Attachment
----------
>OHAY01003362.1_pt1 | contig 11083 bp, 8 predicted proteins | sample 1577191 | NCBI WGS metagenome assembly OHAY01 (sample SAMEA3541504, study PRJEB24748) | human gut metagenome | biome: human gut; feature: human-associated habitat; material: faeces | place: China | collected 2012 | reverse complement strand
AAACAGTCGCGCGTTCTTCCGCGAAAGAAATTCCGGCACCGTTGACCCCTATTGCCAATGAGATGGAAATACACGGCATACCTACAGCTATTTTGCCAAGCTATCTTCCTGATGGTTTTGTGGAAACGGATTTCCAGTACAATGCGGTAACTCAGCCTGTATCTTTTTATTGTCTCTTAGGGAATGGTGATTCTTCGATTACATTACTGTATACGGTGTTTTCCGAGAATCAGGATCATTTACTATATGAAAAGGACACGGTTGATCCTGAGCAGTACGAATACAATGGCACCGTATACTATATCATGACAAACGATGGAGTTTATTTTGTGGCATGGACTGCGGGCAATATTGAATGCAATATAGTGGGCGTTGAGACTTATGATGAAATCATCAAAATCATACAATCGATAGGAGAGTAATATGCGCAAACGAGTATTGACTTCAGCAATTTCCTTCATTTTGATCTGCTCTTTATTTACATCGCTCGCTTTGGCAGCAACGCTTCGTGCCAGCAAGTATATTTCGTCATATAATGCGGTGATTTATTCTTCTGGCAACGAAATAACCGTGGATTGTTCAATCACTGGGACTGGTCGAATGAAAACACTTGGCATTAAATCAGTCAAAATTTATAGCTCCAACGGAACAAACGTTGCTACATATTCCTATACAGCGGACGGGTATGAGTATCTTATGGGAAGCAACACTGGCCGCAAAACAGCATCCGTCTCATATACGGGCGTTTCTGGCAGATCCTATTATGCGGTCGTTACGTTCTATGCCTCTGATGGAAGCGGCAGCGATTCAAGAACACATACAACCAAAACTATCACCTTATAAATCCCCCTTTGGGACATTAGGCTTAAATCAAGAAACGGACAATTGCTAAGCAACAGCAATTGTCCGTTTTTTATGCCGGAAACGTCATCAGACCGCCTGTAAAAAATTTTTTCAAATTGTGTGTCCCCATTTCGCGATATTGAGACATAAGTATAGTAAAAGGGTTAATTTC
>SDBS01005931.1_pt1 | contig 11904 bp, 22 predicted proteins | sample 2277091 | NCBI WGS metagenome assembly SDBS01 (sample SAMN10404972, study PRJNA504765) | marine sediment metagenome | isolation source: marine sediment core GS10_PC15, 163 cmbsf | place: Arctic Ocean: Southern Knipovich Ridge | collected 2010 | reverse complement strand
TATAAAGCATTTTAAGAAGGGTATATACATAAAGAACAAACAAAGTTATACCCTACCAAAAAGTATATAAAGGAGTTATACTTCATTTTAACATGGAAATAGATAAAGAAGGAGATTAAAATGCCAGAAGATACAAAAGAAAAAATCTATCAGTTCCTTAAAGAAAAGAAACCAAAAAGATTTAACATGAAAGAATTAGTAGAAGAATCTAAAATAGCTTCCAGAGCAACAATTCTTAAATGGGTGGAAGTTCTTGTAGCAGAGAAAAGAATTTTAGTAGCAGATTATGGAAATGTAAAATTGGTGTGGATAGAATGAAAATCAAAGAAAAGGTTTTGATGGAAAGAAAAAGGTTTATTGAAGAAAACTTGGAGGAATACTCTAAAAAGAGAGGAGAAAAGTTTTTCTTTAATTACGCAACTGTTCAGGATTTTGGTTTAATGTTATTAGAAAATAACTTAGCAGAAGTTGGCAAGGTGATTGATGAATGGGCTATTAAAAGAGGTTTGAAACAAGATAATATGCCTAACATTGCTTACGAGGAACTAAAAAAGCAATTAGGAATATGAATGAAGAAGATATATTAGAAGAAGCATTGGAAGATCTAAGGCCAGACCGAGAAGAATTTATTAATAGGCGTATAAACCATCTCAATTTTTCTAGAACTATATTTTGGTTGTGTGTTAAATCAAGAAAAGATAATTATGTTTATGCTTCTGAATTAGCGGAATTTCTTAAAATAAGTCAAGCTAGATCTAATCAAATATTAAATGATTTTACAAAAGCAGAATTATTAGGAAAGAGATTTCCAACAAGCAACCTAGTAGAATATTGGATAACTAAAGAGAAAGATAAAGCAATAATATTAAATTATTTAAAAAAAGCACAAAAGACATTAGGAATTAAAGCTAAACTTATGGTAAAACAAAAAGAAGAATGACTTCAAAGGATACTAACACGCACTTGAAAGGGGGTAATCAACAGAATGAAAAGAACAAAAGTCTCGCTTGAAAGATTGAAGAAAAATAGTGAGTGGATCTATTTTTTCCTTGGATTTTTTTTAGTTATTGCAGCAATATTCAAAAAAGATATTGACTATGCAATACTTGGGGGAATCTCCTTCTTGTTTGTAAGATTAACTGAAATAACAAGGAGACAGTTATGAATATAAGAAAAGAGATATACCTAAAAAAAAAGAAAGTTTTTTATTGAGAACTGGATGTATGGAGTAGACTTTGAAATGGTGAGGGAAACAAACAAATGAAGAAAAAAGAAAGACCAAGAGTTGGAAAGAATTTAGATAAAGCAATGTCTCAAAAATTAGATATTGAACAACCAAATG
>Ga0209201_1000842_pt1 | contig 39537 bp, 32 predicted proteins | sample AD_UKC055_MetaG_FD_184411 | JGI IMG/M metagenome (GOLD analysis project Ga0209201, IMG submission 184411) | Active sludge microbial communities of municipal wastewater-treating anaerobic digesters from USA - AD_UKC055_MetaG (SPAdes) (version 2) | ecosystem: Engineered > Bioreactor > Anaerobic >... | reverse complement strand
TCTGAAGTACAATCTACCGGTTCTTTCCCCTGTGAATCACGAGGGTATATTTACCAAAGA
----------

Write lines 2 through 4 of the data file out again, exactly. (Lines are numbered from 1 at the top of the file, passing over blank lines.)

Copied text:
AAACAGTCGCGCGTTCTTCCGCGAAAGAAATTCCGGCACCGTTGACCCCTATTGCCAATGAGATGGAAATACACGGCATACCTACAGCTATTTTGCCAAGCTATCTTCCTGATGGTTTTGTGGAAACGGATTTCCAGTACAATGCGGTAACTCAGCCTGTATCTTTTTATTGTCTCTTAGGGAATGGTGATTCTTCGATTACATTACTGTATACGGTGTTTTCCGAGAATCAGGATCATTTACTATATGAAAAGGACACGGTTGATCCTGAGCAGTACGAATACAATGGCACCGTATACTATATCATGACAAACGATGGAGTTTATTTTGTGGCATGGACTGCGGGCAATATTGAATGCAATATAGTGGGCGTTGAGACTTATGATGAAATCATCAAAATCATACAATCGATAGGAGAGTAATATGCGCAAACGAGTATTGACTTCAGCAATTTCCTTCATTTTGATCTGCTCTTTATTTACATCGCTCGCTTTGGCAGCAACGCTTCGTGCCAGCAAGTATATTTCGTCATATAATGCGGTGATTTATTCTTCTGGCAACGAAATAACCGTGGATTGTTCAATCACTGGGACTGGTCGAATGAAAACACTTGGCATTAAATCAGTCAAAATTTATAGCTCCAACGGAACAAACGTTGCTACATATTCCTATACAGCGGACGGGTATGAGTATCTTATGGGAAGCAACACTGGCCGCAAAACAGCATCCGTCTCATATACGGGCGTTTCTGGCAGATCCTATTATGCGGTCGTTACGTTCTATGCCTCTGATGGAAGCGGCAGCGATTCAAGAACACATACAACCAAAACTATCACCTTATAAATCCCCCTTTGGGACATTAGGCTTAAATCAAGAAACGGACAATTGCTAAGCAACAGCAATTGTCCGTTTTTTATGCCGGAAACGTCATCAGACCGCCTGTAAAAAATTTTTTCAAATTGTGTGTCCCCATTTCGCGATATTGAGACATAAGTATAGTAAAAGGGTTAATTTC
>SDBS01005931.1_pt1 | contig 11904 bp, 22 predicted proteins | sample 2277091 | NCBI WGS metagenome assembly SDBS01 (sample SAMN10404972, study PRJNA504765) | marine sediment metagenome | isolation source: marine sediment core GS10_PC15, 163 cmbsf | place: Arctic Ocean: Southern Knipovich Ridge | collected 2010 | reverse complement strand
TATAAAGCATTTTAAGAAGGGTATATACATAAAGAACAAACAAAGTTATACCCTACCAAAAAGTATATAAAGGAGTTATACTTCATTTTAACATGGAAATAGATAAAGAAGGAGATTAAAATGCCAGAAGATACAAAAGAAAAAATCTATCAGTTCCTTAAAGAAAAGAAACCAAAAAGATTTAACATGAAAGAATTAGTAGAAGAATCTAAAATAGCTTCCAGAGCAACAATTCTTAAATGGGTGGAAGTTCTTGTAGCAGAGAAAAGAATTTTAGTAGCAGATTATGGAAATGTAAAATTGGTGTGGATAGAATGAAAATCAAAGAAAAGGTTTTGATGGAAAGAAAAAGGTTTATTGAAGAAAACTTGGAGGAATACTCTAAAAAGAGAGGAGAAAAGTTTTTCTTTAATTACGCAACTGTTCAGGATTTTGGTTTAATGTTATTAGAAAATAACTTAGCAGAAGTTGGCAAGGTGATTGATGAATGGGCTATTAAAAGAGGTTTGAAACAAGATAATATGCCTAACATTGCTTACGAGGAACTAAAAAAGCAATTAGGAATATGAATGAAGAAGATATATTAGAAGAAGCATTGGAAGATCTAAGGCCAGACCGAGAAGAATTTATTAATAGGCGTATAAACCATCTCAATTTTTCTAGAACTATATTTTGGTTGTGTGTTAAATCAAGAAAAGATAATTATGTTTATGCTTCTGAATTAGCGGAATTTCTTAAAATAAGTCAAGCTAGATCTAATCAAATATTAAATGATTTTACAAAAGCAGAATTATTAGGAAAGAGATTTCCAACAAGCAACCTAGTAGAATATTGGATAACTAAAGAGAAAGATAAAGCAATAATATTAAATTATTTAAAAAAAGCACAAAAGACATTAGGAATTAAAGCTAAACTTATGGTAAAACAAAAAGAAGAATGACTTCAAAGGATACTAACACGCACTTGAAAGGGGGTAATCAACAGAATGAAAAGAACAAAAGTCTCGCTTGAAAGATTGAAGAAAAATAGTGAGTGGATCTATTTTTTCCTTGGATTTTTTTTAGTTATTGCAGCAATATTCAAAAAAGATATTGACTATGCAATACTTGGGGGAATCTCCTTCTTGTTTGTAAGATTAACTGAAATAACAAGGAGACAGTTATGAATATAAGAAAAGAGATATACCTAAAAAAAAAGAAAGTTTTTTATTGAGAACTGGATGTATGGAGTAGACTTTGAAATGGTGAGGGAAACAAACAAATGAAGAAAAAAGAAAGACCAAGAGTTGGAAAGAATTTAGATAAAGCAATGTCTCAAAAATTAGATATTGAACAACCAAATG